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Category Archives: Visas

Update on Travel for Student Visa Holders

The once “standard” stamp that students entering the U.S. would receive from Customs and Border patrol (CBP) on their I-120 / DS-2019 is now being discontinued. As of on or about August 10, 2012, CBP will no longer stamp the I-20 / DS-2019 form for any students re-entering the U.S., upon completion of their foreign travel.

If some agencies still require a stamped I-20, a student can make an appointment with their local USCIS office via an info pass system to obtain a stamp. In addition, a student encountering problems because their I-120 is not stamped can either call 1-703-603-3400 or send an email to SEVP@dhs.gov.

The above contact information was provided by the CBP website and the information was released on or about September 5, 2012 to the general public.

News regarding U.S. Embassy in Chennai, India

Nationals of Brazil and China are recipients of a new policy enacted by the State Department that they are now welcome to visit the U.S. The State Department has enacted this new policy because it has realized that more visitors from China and Brazil mean more American jobs.

In Brazil, consular officers have issued 59 % more visitor visas this year than they did last year. This means that 555,000 visitor visas were issued during a period of time in the year of 2012, while only 350,000 visas were issued last year during the same period of time in Brazil. New Consulates were also opened in Belo Horizonte and Porto Alegre.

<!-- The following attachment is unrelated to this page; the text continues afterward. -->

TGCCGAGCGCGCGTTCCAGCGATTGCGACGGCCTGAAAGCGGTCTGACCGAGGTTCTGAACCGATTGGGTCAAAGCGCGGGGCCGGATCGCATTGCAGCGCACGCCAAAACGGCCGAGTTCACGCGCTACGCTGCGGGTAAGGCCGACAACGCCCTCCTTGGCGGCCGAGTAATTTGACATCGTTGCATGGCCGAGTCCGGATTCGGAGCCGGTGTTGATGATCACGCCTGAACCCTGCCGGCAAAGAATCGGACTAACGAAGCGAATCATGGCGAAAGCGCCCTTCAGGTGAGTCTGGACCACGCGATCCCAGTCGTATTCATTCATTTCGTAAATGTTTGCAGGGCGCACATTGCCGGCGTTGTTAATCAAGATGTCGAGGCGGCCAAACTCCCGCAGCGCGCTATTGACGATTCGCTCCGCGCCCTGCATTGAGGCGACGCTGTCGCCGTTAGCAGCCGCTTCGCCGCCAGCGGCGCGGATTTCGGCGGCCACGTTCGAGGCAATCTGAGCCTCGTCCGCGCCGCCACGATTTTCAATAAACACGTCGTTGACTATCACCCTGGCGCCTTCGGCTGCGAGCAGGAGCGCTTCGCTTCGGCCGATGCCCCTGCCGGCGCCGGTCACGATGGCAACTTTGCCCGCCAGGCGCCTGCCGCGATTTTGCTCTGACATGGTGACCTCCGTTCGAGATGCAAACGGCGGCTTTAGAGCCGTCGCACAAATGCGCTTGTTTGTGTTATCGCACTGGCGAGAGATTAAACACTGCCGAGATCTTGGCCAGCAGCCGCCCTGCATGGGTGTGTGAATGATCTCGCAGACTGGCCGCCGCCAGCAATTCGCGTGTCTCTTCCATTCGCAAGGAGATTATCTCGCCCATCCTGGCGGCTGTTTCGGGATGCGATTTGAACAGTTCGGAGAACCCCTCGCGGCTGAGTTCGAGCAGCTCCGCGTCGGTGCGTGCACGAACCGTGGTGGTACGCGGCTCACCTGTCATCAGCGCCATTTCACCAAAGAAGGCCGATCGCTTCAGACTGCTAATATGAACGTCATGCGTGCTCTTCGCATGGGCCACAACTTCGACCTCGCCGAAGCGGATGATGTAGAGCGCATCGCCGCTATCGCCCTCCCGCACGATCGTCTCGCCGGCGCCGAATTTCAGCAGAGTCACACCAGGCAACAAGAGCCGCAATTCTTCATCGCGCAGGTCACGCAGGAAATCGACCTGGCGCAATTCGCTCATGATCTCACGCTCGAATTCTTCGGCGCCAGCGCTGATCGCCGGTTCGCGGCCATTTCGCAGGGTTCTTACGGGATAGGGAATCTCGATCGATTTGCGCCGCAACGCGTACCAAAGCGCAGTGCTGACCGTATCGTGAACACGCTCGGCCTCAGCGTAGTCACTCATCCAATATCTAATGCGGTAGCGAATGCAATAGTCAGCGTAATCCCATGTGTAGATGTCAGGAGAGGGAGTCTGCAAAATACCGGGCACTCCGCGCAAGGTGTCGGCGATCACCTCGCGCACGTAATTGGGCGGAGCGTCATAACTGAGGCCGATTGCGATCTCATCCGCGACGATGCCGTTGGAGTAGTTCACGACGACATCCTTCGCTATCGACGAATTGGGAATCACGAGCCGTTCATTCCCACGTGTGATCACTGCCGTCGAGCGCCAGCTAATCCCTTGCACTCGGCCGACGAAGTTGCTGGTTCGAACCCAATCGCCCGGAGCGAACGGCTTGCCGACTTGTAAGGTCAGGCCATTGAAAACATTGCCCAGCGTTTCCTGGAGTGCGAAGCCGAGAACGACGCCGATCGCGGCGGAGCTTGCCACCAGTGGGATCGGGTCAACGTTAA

In China, the consular officers have issued 46 % more visitor visas than they did last year for the same amount of time. The State Department is now also considering adding Visa services in Wuhan, China.

In addition, the wait times for the application processed have also been drastically reduced. In Brazil, the wait times have been reduced to less than two weeks for their visa appointments. In China, the wait times have been reduced to five days (yes, 5 days) for an appointment at the U.S. Consulates in China.

The above is great news for Americans, since these tourists have money to spend at our local businesses, shops, restaurants, etc. We welcome this new policy.

State Department Drastically Increasing Number of Visitor Visas from Brazil and China

Nationals of Brazil and China are recipients of a new policy enacted by the State Department that they are now welcome to visit the U.S. The State Department has enacted this new policy because it has realized that more visitors from China and Brazil mean more American jobs.

In Brazil, consular officers have issued 59 % more visitor visas this year than they did last year. This means that 555,000 visitor visas were issued during a period of time in the year of 2012, while only 350,000 visas were issued last year during the same period of time in Brazil. New Consulates were also opened in Belo Horizonte and Porto Alegre.